In an earlier post for Seedbed, I tried to summarize all I have learned and experienced as a woman in my career in vocational ministry in three simple “tips.” I opened with a story of a former student of mine and how surprised she was to encounter strong bias against women in ministry leadership when she started at a Christian college – “surprised” because having had me as her youth pastor, she had not realized this was even an issue for some.
I start this post with another story, this time from my first seminary course in 1984. I started out in vocational ministry working for an international para-church youth ministry, and in the Foundations course we learned the fundamentals of our particular organization’s mission and practice. One of those core commitments is to women in leadership, and a persuasive apologetic was laid out by our instructors.
Not having grown up in the church, and having been raised by two parents who always told me that I could anything I put my mind to, I accepted every leadership opportunity offered to me. So I sat comfortably in a row with several male colleagues in class, and on one fateful day, my heart filled nearly to bursting as we learned the fullness of Galatians 3:28 as it was expounded upon by the instructor:
There is no longer Jew or Greek, there is no longer slave or free, there is no longer male and female; for all of you are one in Christ Jesus.
This seemed immensely empowering to me personally, and enlarged my understanding of the gospel even further. But imagine my surprise when at the end of this section, I heard one of my colleagues whisper to one of his friends, “But when it comes down to it, Jesus was a man.”
This captures my experience throughout my career: I have always worked with organizations who confidently assert a commitment to egalitarian leadership; yet experience in real time has proven to be more of a mixed bag, dependent on the decisions and actions of individuals in a given context. In the past thirty-plus years, I have mostly enjoyed fruitful ministry, though some experiences have been occasionally tarnished by overt and covert sexism, sometimes to a damaging degree.
I came to the Free Methodist church in 2009, and was soon immersed in her fascinating history. According to Wikipedia, “The word ‘Free’ was suggested and adopted because the new church was to be an anti-slavery church (slavery was an issue in those days), because pews in the churches were to be free to all rather than sold or rented (as was common), and because the new church hoped for the freedom of the Holy Spirit in the services rather than a stifling formality.” Sign me up! I was enamored of all of these, and saw them being lived out in many of the Free Methodist churches I encountered here in Southern California.
Additionally, a huge part of my draw to the Free Methodist Church was its stated stance on women in leadership. One of our superintendents enthusiastically endorsed me as a potential leader, and I soon met several gifted women who were serving in leadership. However, because of my past experiences, I remained a bit skeptical. As I read more about the history of Free Methodism, my skepticism proved somewhat founded as I learned that the founding pastor, B.T. Roberts, had strongly advocated for ordination of women, even writing a book arguing for it way back in 1891! Nevertheless, as Dr. Ben Wayman tells us in his Introduction to a new and updated edition to Ordaining Women,
“his [Roberts] approach did not effect a widespread reconsideration of women’s ordination in its time. Roberts’s Ordaining Women could not overturn the ruling made against the ordination of women by the 1890 General Conference of the Free Methodist Church, and it was not until 1974 that the Free Methodist Church finally resolved to ordain women, in agreement with Roberts.”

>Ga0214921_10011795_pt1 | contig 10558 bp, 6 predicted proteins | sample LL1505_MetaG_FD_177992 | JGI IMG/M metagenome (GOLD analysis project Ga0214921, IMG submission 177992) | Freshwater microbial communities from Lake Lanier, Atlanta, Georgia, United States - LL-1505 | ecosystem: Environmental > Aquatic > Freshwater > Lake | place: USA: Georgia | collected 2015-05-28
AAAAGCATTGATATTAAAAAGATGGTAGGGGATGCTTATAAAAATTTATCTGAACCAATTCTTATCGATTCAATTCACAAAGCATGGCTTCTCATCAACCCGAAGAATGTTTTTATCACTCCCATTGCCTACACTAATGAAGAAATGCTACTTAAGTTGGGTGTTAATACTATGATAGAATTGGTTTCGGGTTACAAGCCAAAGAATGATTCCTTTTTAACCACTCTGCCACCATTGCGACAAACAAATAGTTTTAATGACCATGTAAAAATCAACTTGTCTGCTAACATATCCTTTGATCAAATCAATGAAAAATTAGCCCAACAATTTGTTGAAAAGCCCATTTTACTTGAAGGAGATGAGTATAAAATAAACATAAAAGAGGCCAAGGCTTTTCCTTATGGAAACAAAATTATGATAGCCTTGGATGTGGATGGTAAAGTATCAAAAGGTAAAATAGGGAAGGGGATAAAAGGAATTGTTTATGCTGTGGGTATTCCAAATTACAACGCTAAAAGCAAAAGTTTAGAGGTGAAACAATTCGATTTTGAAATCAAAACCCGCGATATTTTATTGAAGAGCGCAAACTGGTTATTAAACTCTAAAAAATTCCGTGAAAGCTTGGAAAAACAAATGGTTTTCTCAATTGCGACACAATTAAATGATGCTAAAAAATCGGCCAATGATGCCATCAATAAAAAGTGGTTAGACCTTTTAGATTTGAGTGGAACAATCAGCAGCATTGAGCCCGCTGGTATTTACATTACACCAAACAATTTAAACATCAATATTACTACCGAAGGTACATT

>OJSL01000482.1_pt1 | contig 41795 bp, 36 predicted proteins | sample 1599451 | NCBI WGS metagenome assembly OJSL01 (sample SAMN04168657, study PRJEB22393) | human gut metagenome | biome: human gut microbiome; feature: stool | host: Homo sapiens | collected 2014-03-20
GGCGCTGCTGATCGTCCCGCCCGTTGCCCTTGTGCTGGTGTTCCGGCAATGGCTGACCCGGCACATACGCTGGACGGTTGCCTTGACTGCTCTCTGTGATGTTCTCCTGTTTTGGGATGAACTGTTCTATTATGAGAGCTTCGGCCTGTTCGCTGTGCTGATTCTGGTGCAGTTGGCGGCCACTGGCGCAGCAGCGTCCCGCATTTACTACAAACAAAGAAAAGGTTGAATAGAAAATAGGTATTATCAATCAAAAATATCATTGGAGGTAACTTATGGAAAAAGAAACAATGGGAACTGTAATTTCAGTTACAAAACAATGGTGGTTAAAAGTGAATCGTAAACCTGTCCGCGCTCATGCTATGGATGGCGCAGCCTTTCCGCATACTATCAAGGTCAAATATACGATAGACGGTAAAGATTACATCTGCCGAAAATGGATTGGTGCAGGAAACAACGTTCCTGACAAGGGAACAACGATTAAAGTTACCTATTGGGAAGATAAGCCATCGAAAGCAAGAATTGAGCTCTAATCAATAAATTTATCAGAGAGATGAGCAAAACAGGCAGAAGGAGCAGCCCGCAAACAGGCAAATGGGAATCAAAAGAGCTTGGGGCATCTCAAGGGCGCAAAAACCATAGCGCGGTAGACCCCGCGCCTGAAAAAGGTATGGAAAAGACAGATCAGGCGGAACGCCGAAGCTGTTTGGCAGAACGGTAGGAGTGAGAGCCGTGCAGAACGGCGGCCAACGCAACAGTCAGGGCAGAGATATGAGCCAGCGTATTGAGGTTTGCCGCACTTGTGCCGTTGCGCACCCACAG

Fast-forward to 2016 and I would say the Free Methodist Church is still a work in progress, albeit a very earnest one. There is deep commitment from our bishops and superintendents for living out our commitment to empowering women who are called to leadership. In the past few years, female superintendents have been appointed and women function at all levels of church leadership, apart from bishop, at this point. But in the same breath I will acknowledge that the percentages are still small, and anecdotally I know there are pockets around the country where there is subtle resistance. Nevertheless, I am very encouraged.
That is why the aforementioned new edition of Dr. Ben Wayman’s Ordaining Women is so necessary now. As our denomination is “leaning in” (to quote Facebook’s Sheryl Sandberg) on this more than ever, I am grieved that American Evangelical Christianity is still struggling over this doctrinal question in many quarters.
What Ordaining Women brings to the table is an amazingly expansive argument, not only drawing powerfully on scripture but also on significant figures and events from history, ranging from Greek philosophy to the Spartans of the Roman Empire to Joan of Arc to Victorian scholars. As Wayman says, it is “a dizzying array of classical, historical, literary, and theological sources.” It is impressive to see the depth and art of Roberts’s exegesis of scripture, word analysis, approach to translation problems, recognition of cultural tensions and deconstruction of historical traditions, originally written back in a time when modern biblical scholarship was relatively new. What is even more interesting is how pertinent his examination still is to our discussions in the 21st century.
So if you want to read a surprisingly “fresh” take on the theological and doctrinal question of women in leadership, pick up the newest edition of Ordaining Women by Dr. Ben Wayman, published by Wipf and Stock. It is unlike anything else I have read regarding the role of women in the church, and it is my hope that B. T. Roberts’s prophetic leadership will receive full appreciation, albeit late in coming.